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Does oxygen relieve labor pains?
Q: I'm 29 weeks pregnant and very hesitant about using drugs during labor. I believe labor is the first traumatic experience for a baby and the mother should be there 100%, both physically and mentally, for her baby. I already had a "natural" delivery (I was induced with Pitocin® at 42 weeks gestation), and got little medication (anesthesia for the episiotomy), so I know I can go through the procedure again.

However, I snapped once my water broke and started yelling and hitting everything around me, so I'm concerned about my reactions during my upcoming labor. I have been curious about this rave of "Oxygen Bars" and wonder if oxygen would be a good option for pain relief during the second stage of labor.
A: Dear Paula,

I must admit your question stumped me at first. After spending some time researching the subject I can give you an answer. There is no scientific evidence that inhaling oxygen will reduce labor pain at all. I have given oxygen supplements to many laboring women to help their baby. I have never seen any change in a woman's perception of pain after breathing in oxygen.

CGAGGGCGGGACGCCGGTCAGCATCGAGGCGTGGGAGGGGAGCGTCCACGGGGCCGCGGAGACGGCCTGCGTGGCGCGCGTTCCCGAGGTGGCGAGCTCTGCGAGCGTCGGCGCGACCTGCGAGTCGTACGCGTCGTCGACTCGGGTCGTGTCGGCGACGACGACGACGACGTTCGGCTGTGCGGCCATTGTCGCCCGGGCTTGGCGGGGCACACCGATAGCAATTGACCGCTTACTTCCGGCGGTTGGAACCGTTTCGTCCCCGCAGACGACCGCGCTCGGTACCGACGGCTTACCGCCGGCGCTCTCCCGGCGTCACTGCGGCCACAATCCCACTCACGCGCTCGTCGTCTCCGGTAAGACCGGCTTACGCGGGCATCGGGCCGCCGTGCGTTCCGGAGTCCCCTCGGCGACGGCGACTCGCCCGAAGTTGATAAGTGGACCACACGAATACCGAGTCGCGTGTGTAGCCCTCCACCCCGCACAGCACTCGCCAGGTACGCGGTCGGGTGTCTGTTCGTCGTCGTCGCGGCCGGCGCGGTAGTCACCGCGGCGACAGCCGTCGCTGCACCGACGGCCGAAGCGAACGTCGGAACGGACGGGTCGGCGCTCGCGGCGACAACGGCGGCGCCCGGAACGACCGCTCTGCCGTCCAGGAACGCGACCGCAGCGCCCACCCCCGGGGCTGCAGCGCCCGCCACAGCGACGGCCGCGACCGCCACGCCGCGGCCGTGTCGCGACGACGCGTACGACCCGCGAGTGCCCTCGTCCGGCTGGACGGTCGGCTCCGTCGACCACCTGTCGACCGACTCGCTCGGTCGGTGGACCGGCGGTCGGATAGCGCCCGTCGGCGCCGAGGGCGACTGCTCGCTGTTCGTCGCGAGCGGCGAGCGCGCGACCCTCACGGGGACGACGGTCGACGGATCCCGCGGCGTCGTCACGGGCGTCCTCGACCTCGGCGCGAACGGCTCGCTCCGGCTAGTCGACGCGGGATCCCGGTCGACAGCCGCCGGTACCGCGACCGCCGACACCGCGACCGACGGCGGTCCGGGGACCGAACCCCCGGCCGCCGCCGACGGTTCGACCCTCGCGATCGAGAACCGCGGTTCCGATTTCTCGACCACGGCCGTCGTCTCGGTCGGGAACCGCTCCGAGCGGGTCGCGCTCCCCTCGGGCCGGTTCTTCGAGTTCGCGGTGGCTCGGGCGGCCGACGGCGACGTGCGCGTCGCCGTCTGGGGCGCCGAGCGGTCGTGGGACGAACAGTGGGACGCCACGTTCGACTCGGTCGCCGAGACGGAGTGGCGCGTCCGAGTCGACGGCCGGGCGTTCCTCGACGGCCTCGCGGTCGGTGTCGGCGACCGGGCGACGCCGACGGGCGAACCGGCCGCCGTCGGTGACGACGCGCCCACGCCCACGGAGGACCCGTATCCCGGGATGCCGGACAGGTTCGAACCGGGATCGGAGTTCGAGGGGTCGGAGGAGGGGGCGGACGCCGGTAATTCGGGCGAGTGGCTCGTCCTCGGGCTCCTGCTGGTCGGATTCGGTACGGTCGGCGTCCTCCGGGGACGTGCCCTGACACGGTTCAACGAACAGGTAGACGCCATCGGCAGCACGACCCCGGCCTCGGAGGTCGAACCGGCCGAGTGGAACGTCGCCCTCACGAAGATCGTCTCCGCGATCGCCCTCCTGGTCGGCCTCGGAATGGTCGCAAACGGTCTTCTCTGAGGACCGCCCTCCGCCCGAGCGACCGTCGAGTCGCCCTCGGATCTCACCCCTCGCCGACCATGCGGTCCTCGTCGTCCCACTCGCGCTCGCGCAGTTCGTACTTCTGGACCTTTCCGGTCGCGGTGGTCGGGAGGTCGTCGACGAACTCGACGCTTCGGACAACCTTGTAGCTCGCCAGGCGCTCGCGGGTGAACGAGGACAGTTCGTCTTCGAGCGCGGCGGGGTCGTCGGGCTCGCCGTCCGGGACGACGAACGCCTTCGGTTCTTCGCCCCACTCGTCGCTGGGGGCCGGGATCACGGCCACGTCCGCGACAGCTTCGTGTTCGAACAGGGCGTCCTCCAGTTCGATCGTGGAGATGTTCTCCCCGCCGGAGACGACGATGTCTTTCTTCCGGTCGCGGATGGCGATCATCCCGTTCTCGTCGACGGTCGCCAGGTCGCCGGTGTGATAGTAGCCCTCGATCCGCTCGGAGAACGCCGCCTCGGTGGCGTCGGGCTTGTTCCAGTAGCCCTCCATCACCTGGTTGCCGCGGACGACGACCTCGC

I am saddened to hear about your last labor. It sounds as if you went through a difficult time. You may not have realized your own goals due to your pain. You should consider alternate strategies to prepare for your next delivery. You might want to take a Lamaze refresher course to help you develop strategies to deal with your labor discomfort. Some patients utilize a doula to help them deal with labor. Alternatively, you may consider an epidural. You will still be 100% mentally involved, minus the pain. You will be there physically, appreciating the sensation of your baby descending in the birth canal and you can push that bundle of joy out into the world … minus the intense pain.

I suspect you will make it through your next delivery just fine. The second delivery generally goes faster and if you are lucky, you won't be induced this time. Talk with your practitioner about ways to help deal with labor pain.

Craig L. Bissinger M.D.